Financial Stability Review – April 2022Box A: International Banks' Response to Climate Risk

Climate change can pose significant financial risks to banks and the broader financial system if left unmanaged.[1] This is because more frequent and intense extreme weather events and higher average temperatures will reduce the value of certain assets and income streams of borrowers. As a result, banking regulators and banks have been increasingly focusing on climate risks. However, assessing climate risks is complicated by the uncertainty of how climate change will affect banks. This box discusses how climate-related risks are being incorporated into regulatory frameworks and large banks' risk management practices in advanced economies.

Banks' exposure to climate-related risks

Climate risks are typically categorised as either transition risks or physical risks:[2]

  • Transition risks relate to potential losses that arise from the implementation of policies to address climate change, and from changes in technology, pricing and behaviours as a result of moving to a less emissions-intensive economy. These changes may occur via an ‘orderly transition’, allowing time for banks and firms to adapt, or they may occur rapidly in a ‘disorderly transition’, such that carbon-related assets could lose value quickly with some of these assets becoming economically unviable.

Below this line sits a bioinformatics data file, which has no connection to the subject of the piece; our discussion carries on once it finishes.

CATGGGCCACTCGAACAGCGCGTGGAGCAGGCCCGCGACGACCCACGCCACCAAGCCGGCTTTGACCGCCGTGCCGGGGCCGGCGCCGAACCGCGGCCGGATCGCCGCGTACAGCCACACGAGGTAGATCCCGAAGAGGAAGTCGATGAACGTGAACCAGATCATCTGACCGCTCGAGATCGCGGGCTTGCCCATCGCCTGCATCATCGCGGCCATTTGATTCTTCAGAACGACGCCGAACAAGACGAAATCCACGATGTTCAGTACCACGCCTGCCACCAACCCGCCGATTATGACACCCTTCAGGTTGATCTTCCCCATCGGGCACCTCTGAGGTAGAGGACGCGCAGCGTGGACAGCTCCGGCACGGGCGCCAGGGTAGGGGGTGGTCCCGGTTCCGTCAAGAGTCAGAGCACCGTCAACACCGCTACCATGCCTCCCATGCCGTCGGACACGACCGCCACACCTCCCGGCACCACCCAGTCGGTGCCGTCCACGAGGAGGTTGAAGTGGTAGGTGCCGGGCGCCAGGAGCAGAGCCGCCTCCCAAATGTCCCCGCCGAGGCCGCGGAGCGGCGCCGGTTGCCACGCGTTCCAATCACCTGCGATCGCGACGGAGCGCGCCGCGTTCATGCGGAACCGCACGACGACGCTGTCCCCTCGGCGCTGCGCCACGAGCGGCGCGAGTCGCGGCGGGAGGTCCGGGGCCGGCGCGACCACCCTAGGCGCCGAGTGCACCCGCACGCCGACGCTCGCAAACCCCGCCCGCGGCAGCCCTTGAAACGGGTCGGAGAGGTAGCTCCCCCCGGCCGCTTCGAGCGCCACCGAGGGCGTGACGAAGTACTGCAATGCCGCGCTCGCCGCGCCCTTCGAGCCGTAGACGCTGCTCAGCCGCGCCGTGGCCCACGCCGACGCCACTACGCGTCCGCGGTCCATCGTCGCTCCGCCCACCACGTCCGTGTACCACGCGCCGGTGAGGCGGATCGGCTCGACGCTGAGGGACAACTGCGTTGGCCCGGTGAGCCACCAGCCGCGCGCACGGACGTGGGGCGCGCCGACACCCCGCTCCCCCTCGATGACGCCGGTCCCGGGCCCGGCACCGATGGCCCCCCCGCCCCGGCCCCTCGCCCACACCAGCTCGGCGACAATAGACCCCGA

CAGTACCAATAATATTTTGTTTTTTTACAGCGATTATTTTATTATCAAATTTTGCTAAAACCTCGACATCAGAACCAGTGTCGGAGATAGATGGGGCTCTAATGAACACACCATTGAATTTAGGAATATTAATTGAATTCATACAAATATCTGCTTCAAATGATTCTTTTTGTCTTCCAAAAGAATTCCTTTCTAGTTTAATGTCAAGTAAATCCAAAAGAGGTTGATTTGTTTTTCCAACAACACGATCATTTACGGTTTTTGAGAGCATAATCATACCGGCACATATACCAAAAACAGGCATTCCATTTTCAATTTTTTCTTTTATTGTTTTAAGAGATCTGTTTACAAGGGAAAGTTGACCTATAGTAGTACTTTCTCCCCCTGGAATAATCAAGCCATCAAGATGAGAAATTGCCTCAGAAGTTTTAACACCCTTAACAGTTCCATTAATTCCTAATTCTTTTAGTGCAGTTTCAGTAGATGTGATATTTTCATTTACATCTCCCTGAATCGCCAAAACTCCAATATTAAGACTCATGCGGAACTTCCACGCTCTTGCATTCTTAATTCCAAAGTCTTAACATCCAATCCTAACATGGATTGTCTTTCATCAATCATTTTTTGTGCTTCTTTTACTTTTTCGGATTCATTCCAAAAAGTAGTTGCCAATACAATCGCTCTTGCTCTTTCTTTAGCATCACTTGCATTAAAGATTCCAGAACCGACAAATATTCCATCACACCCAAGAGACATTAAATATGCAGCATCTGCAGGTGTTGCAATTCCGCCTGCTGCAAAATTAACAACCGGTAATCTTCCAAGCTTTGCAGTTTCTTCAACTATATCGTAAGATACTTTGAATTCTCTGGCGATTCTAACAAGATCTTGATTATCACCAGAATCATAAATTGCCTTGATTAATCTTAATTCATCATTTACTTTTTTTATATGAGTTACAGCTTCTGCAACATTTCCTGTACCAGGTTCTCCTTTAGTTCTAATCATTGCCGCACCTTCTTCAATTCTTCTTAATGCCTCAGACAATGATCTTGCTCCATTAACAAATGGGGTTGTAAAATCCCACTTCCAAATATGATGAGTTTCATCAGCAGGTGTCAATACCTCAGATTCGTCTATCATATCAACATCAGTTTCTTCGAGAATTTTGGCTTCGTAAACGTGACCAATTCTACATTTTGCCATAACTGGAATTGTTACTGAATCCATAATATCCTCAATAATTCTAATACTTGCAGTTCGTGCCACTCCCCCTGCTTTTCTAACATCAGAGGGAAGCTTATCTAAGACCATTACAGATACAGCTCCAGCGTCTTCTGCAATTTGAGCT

• Physical risks relate to financial losses from the direct physical effects of climate change – for example, where the collateral underlying a loan is exposed to natural hazards intensified by climate change. Physical risks will intensify over time if limited transition takes place. Losses could be magnified if borrowers have inadequate insurance protection, including if climate change makes it prohibitively expensive or impossible to insure certain assets.

In advanced economies, banks' exposures to emissions-intensive industries are estimated to be 5–15 per cent of their total balance sheet assets.[3] Globally, large banks' financing to fossil fuel companies (both direct lending and through facilitating capital raising in debt and equity markets) has been broadly flat since 2016 (Graph A.1).[4] While debt and equity underwriting activities may not increase banks' climate-related exposures directly, they expose banks to reputational risks as a result of rising investor and public focus on climate change.